Ehrenfeld salutes bill protecting First Amendment rights from overseas libel suits
NEW YORK (Press Release)– Dr. Rachel Ehrenfeld, author of Funding Evil: How Terrorism is Financed – and How to Stop It, and founder of the movement against libel tourism, praised Senator Patrick Leahy (D-Vermont), Chairman of the Judiciary Committee and Senator Jeff Sessions (R-Alabama), its Ranking Member, for introducing the “Securing the Protection of our Enduring and Established Constitutional Heritage Act” or the ”SPEECH Act” in the United States Senate today. The bill was formally placed before the entire Judiciary Committee.
The SPEECH Act will uphold First Amendment protections for American free expression by guarding American authors and publishers from the enforcement of frivolous foreign libel suits filed in countries that do not have our strong free speech protections. Such lawsuits are often used by “libel-tourists” in an effort to suppress the rights of American scholars, writers, and journalists to speak, write and publish freely in print and on the Internet.
The Act grants “a cause of action for declaratory judgment relief against a party who has brought a successful foreign defamation action whose judgment undermines the first amendment,” and provides for legal fees. These measures will help diminish the severe chilling effect such suits have already had on journalists, researchers the general media particularly on matters of national security and public safety.
Based on New York State’s “Libel Terrorism Protection Act” (also known as “Rachel’s Law”), the SPEECH Act marks the culmination of a national campaign spearheaded by Dr. Ehrenfeld following her own experiences with libel tourism.
In Funding Evil, published in the U.S. in 2003, Dr. Ehrenfeld documented how Saudi billionaire Khalid bin Mahfouz funded al-Qaeda, Hamas and other terrorist organizations. Mahfouz sued Dr. Ehrenfeld for libel in London, attempting to use the plaintiff-friendly British libel laws to intimidate her into silence. Mahfouz had previously used this tactic to bully more than 40 authors and a publisher into apologies for and retractions of similar revelations.
Dr. Ehrenfeld refused to acknowledge the British court’s jurisdiction over her as she did not live in England, nor was her book published or marketed there. The English court ruled against her by default, ordering her to pay a hefty fine, apologize, retract her statements and pay Mahfouz’s substantial legal fees.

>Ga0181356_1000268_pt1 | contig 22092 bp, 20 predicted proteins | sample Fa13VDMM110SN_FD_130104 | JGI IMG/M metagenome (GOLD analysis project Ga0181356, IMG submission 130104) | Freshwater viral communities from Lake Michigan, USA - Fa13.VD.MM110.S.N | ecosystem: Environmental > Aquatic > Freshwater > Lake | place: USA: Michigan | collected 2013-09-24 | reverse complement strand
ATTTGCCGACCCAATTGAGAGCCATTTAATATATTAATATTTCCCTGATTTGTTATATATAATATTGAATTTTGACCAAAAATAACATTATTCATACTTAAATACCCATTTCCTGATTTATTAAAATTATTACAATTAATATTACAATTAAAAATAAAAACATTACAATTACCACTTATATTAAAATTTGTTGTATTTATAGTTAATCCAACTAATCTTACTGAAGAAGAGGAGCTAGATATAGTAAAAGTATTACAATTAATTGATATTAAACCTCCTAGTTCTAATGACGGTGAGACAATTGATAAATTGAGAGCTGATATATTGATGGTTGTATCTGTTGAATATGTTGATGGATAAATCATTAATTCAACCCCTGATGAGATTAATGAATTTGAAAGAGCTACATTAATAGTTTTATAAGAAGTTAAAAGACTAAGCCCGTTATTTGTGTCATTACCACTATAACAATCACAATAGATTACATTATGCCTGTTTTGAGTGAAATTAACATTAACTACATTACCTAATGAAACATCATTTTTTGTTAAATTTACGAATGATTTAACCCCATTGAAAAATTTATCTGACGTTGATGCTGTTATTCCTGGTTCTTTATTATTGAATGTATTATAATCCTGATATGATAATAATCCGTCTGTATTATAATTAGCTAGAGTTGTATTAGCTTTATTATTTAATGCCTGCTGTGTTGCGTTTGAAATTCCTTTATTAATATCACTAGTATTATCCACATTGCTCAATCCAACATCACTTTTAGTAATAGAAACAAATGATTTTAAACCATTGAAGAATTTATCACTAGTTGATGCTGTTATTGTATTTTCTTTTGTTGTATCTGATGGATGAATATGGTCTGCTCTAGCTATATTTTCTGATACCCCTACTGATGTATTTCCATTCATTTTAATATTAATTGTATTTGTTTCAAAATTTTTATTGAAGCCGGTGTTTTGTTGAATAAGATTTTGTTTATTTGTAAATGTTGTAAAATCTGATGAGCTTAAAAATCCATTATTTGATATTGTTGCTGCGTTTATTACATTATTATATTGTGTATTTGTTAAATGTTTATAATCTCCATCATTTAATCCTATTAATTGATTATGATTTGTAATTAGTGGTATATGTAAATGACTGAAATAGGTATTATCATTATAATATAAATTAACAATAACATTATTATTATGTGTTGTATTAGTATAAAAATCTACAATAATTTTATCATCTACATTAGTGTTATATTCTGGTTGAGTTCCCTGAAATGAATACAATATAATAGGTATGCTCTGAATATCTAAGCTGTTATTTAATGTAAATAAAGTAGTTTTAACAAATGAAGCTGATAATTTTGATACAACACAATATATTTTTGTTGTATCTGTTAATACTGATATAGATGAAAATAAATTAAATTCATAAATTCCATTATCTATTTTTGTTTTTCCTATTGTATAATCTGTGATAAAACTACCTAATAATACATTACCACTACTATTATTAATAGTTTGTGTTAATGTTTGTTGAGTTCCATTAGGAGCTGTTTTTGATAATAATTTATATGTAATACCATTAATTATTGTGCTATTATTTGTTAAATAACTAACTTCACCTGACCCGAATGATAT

Represented by her attorney, Daniel Kornstein of Kornstein Veisz Wexler & Pollard, LLP, Dr. Ehrenfeld countersued Mahfouz in New York to prevent the enforcement of the default judgment on the grounds that it did not meet the standard of American First Amendment protections for free speech. When the court dismissed the suit for lack of jurisdiction over Mahfouz, the New York State Legislature acted quickly, and passed “Rachel’s Law,” in April 2008, enabling the New York courts to take jurisdiction over foreign libel plaintiffs who sue New York authors and publishers abroad. Since then, six states have passed similar legislation protecting their residents.
In May 2008, Reps. Peter King (R-NY) and Steve Cohen (D-TN), proposed similar bills in the House, and Senators Arlen Specter (D-PA) Joseph Lieberman (CT), and Charles Schumer (D-NY) sponsored the Free Speech Protection Act in the Senate. Dr. Ehrenfeld thanks their initiative and support, which have led to the introduction of the SPEECH Act.
The editorial pages of The New York Times, The Washington Post, New York Post, Los Angeles Times and Miami Herald, as well as organizations such as the Association of American Publishers, American Library Association, the American Society of News Editors, the Independent Book Publishers Association, the American Civil Liberties Union and 9/11 Families for a Secure America, among others, have supported Dr. Ehrenfeld’s fight for free speech.
“The SPEECH Act, introduced today by Senators Leahy and Sessions, marks a critical victory in the fight for free speech and the advancement of our national security. Without the SPEECH Act, American writers, publishers, and Internet users, will continue to face an imminent threat of the enforcement of foreign libel suit when reporting on matters of public interest, including science, national security, health and personal safety.
With Congress’ action, other nations will no longer have a green light to attempt to silence American critics,” said Dr. Ehrenfeld. “We have attracted a broad spectrum of those who are interested in protecting free speech and enabling authors to write about national security and other issues. This is not a partisan cause. This is an American cause, and it’s time for Congress to protect its citizens.”
Preceding provided by Rachel Ehrenfeld